APPRENTICE BOOST: Minister Michaelia Cash, apprentice Kyle Grima, Member for Hinkler Keith Pitt and Ross Cheshire of McDonald Murphy Machinery.
APPRENTICE BOOST: Minister Michaelia Cash, apprentice Kyle Grima, Member for Hinkler Keith Pitt and Ross Cheshire of McDonald Murphy Machinery. Geordi Offord

20 new apprenticeships: New incentive for Bundy region

LOCAL Bundaberg businesses have received a much needed boost with a new incentive delivering apprentices for the region.

The Bundaberg Small Business Fair was officially opened by Minister for Small and Family Business, Skills and Vocational Education Michaelia Cash and Member for Hinkler Keith Pitt, where they announced 20 new apprentices for the Hinkler electorate.

The new apprentices were hired under the $60 million Australian Apprenticeships Wage Subsidy which was introduced on January 1.

The subsidy provides 75 per cent of the apprentice's award wage in the first year, 50 per cent in the second year and 25 per cent in the third year.

Dealer principal of McDonald Murphy Machinery Ross Cheshire was able to hire 16-year-old Kyle Grima through the program.

"It's meant a lot to us as a small business owner," he said.

"We could put Kyle on and with that 75 per cent in the first year, it goes towards covering three quarters of his wage.

"It's a costly thing for employers to put on apprentices because you don't get an immediate return on your investment, but you're training for the future."

Mr Cheshire said with the funding he could put on an additional apprentice instead of just one a year.

"We like to put on one apprentice per year to try and build our skill base among our dealership," he said.

"What it will allow me to do is possibly put another one on in July."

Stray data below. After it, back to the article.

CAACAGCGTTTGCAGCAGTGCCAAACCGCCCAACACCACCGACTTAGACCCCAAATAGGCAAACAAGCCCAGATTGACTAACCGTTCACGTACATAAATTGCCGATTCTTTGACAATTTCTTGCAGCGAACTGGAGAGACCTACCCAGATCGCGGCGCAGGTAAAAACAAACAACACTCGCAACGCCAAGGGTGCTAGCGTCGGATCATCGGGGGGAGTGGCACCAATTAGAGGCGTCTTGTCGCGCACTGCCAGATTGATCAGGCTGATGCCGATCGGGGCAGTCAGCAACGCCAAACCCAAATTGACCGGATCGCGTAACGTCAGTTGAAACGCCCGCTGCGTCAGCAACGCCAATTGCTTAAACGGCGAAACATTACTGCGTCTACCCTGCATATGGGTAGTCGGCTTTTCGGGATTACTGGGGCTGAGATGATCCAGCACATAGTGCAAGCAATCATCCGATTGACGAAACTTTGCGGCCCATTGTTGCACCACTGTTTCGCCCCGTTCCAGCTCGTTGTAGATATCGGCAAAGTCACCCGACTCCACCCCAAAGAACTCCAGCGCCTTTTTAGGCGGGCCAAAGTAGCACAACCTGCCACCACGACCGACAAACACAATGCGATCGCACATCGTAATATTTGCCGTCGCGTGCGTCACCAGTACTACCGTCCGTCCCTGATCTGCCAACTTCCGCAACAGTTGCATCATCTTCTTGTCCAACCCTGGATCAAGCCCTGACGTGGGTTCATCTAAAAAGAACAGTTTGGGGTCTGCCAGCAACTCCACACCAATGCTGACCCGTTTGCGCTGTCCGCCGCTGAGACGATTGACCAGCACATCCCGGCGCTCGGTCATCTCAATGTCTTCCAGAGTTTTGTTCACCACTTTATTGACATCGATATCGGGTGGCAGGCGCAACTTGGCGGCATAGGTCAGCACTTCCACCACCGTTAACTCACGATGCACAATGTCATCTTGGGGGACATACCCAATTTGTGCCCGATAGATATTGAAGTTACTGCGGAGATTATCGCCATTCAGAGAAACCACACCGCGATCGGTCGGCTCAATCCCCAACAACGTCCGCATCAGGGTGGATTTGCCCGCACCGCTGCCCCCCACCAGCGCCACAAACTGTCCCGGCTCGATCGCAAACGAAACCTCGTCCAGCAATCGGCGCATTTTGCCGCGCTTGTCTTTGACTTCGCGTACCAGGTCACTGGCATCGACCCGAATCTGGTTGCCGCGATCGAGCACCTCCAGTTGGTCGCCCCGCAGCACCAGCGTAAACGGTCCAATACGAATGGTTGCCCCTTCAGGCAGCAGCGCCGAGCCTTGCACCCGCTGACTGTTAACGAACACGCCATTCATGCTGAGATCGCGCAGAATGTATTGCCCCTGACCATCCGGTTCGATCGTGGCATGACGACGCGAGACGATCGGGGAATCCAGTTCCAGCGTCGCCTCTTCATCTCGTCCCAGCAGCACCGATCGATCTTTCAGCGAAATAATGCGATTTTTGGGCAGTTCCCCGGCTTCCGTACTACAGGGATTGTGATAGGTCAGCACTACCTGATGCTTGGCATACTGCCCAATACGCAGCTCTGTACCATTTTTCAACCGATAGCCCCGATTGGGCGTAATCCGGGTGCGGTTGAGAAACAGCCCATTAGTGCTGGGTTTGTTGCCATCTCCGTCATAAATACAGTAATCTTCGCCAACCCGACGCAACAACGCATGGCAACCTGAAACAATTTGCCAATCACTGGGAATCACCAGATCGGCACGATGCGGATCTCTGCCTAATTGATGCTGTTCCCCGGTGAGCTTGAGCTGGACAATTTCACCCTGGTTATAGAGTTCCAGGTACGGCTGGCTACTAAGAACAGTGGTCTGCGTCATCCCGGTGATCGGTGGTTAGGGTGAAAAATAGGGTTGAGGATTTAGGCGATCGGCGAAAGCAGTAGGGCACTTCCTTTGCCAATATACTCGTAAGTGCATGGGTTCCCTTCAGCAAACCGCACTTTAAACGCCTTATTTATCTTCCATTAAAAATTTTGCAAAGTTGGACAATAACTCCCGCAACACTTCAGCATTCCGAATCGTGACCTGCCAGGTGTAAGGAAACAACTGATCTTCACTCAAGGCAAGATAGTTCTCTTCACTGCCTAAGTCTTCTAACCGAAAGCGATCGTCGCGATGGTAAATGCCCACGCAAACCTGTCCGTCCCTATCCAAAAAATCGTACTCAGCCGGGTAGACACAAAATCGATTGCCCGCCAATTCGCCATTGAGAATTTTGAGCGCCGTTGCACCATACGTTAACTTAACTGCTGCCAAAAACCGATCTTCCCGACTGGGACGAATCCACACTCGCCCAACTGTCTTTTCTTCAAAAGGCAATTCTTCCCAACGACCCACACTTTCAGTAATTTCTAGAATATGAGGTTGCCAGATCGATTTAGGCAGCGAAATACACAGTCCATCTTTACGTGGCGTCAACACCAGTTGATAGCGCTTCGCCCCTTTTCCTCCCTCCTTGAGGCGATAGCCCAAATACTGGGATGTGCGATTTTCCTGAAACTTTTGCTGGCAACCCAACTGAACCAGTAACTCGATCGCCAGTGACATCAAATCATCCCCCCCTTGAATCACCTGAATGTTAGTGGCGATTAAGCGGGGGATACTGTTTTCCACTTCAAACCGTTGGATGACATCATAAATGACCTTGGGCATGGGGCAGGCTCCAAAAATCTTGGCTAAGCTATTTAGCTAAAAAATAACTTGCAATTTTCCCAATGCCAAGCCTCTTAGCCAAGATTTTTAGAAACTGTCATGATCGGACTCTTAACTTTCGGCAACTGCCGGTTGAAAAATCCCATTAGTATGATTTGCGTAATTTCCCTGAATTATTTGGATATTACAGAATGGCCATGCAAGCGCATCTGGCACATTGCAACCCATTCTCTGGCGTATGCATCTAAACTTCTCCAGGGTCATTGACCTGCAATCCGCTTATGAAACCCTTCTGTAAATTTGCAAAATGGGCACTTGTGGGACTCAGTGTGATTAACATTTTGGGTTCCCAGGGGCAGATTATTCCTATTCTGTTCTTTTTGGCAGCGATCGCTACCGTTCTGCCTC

Diesel-fitting apprentice Kyle said he felt privileged to obtain his position.

"It's something I've been wanting to do for a few years now and with this grant it's allowed Ross to put me on," he said.

"I've been looking for a while and did some work experience with Ross and he put me on.

"It is hard, you can't just go somewhere and get an apprenticeship straight away, you've got to work for it."

Ms Cash said getting out to regional areas and hearing the stories of small businesses was important.

"You've got to get out to rural and regional Australia to understand the challenges rural and regional Australians face," she said.

"It's also to ensure they have the information they need and that's why the government has been taking these Small Business Fairs directly to businesses themselves.

"Information is power, it could be the answer to a question that you've had that unlocks your business potential.

"When we say small and family businesses are the backbone of Australia, they are - we need small and family businesses because when they prosper and grow the whole of Australia benefits."

Member for Hinkler Keith Pitt said as a former businessman, he understood how tough it was for local small businesses.

"Small businesses are the ones who are providing employment and driving the economy - when they're successful we're successful.

"It is important our people get every advantage, like if you live in a city, you shouldn't be disadvantaged because you choose to live in a regional area."



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